It’s no industry secret that crude oil has been bottled up in the Permian Basin in the past year or so by lack of takeaway, and with the increasing Permian production it’s been getting worse. There are pipelines under construction and others in planning, but a way to move more Permian oil to market is sorely needed now.

One Houston company, privately-held JupiterMLP, LLC is constructing a 670+ mile, dedicated high gravity crude oil pipeline that originates in Orla, Texas, with additional inject and off take points at Pecos and Three Rivers, Texas.

The Jupiter pipeline terminates in the Port of Brownsville at the Jupiter Crude Upgrading, Processing and Export Terminal.

The company estimates the pipeline will go into service in 2020.

Meantime another private company, Vista Proppants and Logistics, LLC, a Fort Worth proppant company with three Texas sand mines and a dozen transloading stations, announced it has entered an agreement with JupiterMLP for transloading crude oil from truck to rail at its Pecos, Texas facility. The adjustment is being made to accommodate crude oil transport till the Jupiter Pipeline is finished in 2020. Jupiter is also constructing a VLCC loading terminal in Brownsville, Texas.

Vista and Jupiter said they plan to ship crude oil on the Union Pacific Railroad through 2019 and potentially into 2020, depending on pipeline construction timelines and capacity availability.

Vista currently anticipates shipping by rail approximately 400,000 barrels per month from Pecos to St James, Louisiana. That number is dependent on the number of available train slots each month, Vista said.

Union Pacific has indicated it will continually evaluate their mainline capacity and provide additional service as it becomes available.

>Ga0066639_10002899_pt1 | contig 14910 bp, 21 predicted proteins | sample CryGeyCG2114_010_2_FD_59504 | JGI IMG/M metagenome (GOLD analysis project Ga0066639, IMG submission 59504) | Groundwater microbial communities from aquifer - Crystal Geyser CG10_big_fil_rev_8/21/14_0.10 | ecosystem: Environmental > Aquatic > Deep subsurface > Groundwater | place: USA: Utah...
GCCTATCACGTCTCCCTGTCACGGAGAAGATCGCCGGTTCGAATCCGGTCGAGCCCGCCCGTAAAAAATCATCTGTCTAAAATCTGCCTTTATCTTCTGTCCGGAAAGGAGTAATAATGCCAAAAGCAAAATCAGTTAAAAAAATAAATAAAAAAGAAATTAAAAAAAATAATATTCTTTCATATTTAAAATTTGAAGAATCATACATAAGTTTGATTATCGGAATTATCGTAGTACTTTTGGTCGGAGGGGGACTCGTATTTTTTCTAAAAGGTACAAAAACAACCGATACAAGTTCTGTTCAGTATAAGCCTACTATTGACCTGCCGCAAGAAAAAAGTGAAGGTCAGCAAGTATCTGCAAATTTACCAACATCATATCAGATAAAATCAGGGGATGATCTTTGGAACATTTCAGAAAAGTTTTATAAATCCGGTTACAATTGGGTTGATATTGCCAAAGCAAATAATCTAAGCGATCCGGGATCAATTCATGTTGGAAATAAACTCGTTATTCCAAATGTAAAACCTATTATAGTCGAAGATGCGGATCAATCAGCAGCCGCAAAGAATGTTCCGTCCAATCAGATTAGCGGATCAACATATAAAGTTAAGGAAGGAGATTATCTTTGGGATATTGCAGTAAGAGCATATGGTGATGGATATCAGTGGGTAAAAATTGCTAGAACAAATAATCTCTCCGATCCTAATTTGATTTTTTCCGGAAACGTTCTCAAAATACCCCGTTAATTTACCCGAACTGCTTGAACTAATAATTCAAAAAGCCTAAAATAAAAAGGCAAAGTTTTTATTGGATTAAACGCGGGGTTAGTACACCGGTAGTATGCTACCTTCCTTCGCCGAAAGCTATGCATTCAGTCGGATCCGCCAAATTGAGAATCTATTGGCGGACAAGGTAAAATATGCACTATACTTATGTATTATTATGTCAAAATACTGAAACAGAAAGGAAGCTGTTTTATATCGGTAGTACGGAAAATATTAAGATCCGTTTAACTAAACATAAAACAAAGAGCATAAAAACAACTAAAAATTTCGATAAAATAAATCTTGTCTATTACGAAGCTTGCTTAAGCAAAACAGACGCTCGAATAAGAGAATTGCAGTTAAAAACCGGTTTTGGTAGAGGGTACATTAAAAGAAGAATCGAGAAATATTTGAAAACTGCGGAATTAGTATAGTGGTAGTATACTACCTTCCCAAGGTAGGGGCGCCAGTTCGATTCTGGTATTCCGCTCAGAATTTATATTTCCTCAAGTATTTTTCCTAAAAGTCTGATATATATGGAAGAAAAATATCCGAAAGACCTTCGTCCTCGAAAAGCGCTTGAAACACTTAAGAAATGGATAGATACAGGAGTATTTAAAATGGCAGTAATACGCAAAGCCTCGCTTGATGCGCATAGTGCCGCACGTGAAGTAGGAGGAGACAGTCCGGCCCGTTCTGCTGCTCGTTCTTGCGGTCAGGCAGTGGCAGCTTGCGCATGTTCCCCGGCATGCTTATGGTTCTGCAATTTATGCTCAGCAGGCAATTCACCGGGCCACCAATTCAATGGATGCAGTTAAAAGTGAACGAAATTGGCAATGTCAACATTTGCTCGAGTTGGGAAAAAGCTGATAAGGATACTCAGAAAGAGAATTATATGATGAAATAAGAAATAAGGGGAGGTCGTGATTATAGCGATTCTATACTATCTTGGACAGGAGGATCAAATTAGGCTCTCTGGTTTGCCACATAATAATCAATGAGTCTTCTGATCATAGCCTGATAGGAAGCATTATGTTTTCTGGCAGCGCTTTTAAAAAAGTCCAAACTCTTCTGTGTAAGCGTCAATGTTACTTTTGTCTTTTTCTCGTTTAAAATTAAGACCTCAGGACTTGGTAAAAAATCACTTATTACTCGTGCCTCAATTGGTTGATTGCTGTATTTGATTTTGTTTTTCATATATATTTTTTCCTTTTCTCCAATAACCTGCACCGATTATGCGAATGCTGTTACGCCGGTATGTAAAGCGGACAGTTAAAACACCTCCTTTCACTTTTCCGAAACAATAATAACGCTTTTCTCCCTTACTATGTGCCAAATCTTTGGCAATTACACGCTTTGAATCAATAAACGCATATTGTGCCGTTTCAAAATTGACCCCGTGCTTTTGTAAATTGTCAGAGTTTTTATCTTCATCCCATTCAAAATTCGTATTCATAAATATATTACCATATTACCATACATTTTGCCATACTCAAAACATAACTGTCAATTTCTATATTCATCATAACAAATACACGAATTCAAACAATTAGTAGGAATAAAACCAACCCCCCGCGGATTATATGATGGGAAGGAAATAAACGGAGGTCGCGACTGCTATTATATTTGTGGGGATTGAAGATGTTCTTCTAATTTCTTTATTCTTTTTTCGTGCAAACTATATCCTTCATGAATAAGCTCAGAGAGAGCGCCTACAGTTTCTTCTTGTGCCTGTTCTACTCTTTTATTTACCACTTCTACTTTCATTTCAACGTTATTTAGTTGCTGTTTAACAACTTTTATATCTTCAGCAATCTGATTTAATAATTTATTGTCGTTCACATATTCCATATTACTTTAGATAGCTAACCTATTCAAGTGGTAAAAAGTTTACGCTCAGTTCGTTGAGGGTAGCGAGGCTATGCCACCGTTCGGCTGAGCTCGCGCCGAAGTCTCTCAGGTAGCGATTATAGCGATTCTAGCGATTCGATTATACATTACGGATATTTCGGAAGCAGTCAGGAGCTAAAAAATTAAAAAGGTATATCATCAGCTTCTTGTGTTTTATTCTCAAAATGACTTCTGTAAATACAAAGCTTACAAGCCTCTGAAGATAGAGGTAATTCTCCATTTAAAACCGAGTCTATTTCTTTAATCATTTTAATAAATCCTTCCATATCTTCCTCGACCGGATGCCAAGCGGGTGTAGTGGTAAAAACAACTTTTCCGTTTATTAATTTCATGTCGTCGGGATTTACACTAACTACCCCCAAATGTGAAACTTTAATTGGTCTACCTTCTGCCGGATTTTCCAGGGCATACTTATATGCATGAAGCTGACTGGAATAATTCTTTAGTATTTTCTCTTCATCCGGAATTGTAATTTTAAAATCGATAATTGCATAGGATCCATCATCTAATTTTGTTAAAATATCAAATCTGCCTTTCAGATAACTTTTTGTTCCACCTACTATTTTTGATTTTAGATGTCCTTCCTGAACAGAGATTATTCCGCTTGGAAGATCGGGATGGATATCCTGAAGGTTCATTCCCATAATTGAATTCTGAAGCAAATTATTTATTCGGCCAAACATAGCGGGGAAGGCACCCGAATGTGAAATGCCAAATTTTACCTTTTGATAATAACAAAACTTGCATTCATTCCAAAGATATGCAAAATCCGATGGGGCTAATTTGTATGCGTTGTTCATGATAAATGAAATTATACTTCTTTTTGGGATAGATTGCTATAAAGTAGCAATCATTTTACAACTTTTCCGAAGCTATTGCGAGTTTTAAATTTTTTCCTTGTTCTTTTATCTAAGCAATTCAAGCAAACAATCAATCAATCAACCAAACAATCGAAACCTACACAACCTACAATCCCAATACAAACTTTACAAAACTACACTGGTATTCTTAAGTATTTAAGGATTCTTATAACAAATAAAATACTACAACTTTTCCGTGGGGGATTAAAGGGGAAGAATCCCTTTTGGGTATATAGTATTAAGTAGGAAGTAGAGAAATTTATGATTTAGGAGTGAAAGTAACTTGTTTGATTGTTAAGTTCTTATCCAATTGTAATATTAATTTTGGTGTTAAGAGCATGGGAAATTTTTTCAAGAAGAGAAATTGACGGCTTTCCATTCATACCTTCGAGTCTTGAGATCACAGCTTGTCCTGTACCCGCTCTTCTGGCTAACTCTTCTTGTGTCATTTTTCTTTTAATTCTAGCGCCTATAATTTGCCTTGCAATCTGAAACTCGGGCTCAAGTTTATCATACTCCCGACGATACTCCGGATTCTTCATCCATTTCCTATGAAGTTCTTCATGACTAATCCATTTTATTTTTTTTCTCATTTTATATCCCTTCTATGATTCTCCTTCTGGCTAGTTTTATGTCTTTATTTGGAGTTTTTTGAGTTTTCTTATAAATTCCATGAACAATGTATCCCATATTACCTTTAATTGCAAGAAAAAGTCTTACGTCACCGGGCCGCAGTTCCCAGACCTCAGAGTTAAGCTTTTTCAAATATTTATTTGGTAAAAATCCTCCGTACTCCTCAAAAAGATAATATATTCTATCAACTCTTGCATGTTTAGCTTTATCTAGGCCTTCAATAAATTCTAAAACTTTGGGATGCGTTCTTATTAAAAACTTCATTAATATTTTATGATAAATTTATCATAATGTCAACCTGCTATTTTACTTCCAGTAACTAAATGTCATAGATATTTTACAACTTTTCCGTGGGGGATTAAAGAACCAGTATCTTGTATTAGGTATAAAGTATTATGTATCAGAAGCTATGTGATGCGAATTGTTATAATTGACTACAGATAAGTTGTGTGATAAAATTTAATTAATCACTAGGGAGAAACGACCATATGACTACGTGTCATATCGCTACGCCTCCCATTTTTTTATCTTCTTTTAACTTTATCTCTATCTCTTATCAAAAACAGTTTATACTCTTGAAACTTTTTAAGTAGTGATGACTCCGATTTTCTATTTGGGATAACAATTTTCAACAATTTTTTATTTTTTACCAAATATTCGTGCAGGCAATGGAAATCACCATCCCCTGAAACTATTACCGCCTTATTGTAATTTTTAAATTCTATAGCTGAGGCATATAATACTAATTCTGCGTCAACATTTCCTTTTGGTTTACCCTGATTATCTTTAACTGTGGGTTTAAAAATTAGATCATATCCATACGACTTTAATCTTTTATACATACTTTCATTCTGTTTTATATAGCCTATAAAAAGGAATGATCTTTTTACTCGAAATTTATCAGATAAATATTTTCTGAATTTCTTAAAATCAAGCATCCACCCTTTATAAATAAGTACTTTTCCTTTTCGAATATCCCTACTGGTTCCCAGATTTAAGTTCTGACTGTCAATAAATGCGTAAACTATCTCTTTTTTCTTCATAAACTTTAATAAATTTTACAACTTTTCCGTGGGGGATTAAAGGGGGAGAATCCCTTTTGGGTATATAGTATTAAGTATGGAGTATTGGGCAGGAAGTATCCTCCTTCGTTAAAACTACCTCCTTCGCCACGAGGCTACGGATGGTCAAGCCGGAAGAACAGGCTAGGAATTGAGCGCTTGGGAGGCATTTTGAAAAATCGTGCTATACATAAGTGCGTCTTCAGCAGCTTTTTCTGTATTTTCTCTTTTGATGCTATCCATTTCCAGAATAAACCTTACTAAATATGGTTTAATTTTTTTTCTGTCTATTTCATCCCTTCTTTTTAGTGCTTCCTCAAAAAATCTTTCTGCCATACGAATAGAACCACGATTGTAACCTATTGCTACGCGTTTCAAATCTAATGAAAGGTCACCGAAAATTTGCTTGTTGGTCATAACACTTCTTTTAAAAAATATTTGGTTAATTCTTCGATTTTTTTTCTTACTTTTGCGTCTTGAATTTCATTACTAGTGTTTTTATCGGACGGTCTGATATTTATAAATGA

Historically, pipelines have transported most crude oil, but as higher crude oil production outpaces growth in pipeline capacity in various basins, railroads have helped fill the gap.


According to the Association of American Railroads growth in pipeline capacity, a narrowing in the “spread” between domestic and imported oil, and other factors have led to a sharp decline in rail shipments of crude oil. After peaking in 2014, originated carloads of crude oil on U.S. Class I railroads fell to 128,967 in 2017, 74 percent lower than in 2014.



From the first quarter of 2009 through the first quarter of 2018, U.S. Class I railroads originated 2.03 million carloads of crude oil and terminated 2.34 millioncarloads. At its peak in 2014, crude oil accounted for 1.6 percent of total originated carloads on Class I railroads. In 2017, it accounted for less than 0.5 percent.



In 2017, the average carload of crude oil originated in the United States carried 691 barrels of oil. Using that, the 128,967 carloads of crude oil originated by U.S. Class I railroads in 2017 was equivalent to around 244,000 barrels per day.

According to data from the EIA, U.S. crude oil production in 2017 averaged 9.4 million barrels per day, so the rail share was approximately 2.6 percent of total production. In 2014, the peak year for rail crude oil shipments, railroads accounted for around 11 percent of U.S. crude oil production.


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